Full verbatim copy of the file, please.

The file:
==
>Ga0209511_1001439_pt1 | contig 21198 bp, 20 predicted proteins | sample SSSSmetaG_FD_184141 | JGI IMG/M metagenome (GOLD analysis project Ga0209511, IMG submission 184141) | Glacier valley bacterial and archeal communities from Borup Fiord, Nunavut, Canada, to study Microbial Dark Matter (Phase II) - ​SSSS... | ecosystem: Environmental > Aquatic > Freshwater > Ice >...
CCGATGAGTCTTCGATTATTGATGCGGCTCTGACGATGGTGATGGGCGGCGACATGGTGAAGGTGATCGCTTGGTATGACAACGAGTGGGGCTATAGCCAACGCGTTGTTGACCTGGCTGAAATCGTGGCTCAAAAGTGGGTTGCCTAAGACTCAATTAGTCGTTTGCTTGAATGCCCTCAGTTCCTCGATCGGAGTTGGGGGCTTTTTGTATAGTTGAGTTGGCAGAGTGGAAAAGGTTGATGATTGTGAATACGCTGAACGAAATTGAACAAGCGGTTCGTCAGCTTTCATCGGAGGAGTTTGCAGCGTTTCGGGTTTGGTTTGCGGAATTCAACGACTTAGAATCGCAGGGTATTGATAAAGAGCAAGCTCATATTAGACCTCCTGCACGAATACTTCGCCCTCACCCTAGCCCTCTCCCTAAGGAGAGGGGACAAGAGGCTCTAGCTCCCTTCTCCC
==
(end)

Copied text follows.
>Ga0209511_1001439_pt1 | contig 21198 bp, 20 predicted proteins | sample SSSSmetaG_FD_184141 | JGI IMG/M metagenome (GOLD analysis project Ga0209511, IMG submission 184141) | Glacier valley bacterial and archeal communities from Borup Fiord, Nunavut, Canada, to study Microbial Dark Matter (Phase II) - ​SSSS... | ecosystem: Environmental > Aquatic > Freshwater > Ice >...
CCGATGAGTCTTCGATTATTGATGCGGCTCTGACGATGGTGATGGGCGGCGACATGGTGAAGGTGATCGCTTGGTATGACAACGAGTGGGGCTATAGCCAACGCGTTGTTGACCTGGCTGAAATCGTGGCTCAAAAGTGGGTTGCCTAAGACTCAATTAGTCGTTTGCTTGAATGCCCTCAGTTCCTCGATCGGAGTTGGGGGCTTTTTGTATAGTTGAGTTGGCAGAGTGGAAAAGGTTGATGATTGTGAATACGCTGAACGAAATTGAACAAGCGGTTCGTCAGCTTTCATCGGAGGAGTTTGCAGCGTTTCGGGTTTGGTTTGCGGAATTCAACGACTTAGAATCGCAGGGTATTGATAAAGAGCAAGCTCATATTAGACCTCCTGCACGAATACTTCGCCCTCACCCTAGCCCTCTCCCTAAGGAGAGGGGACAAGAGGCTCTAGCTCCCTTCTCCC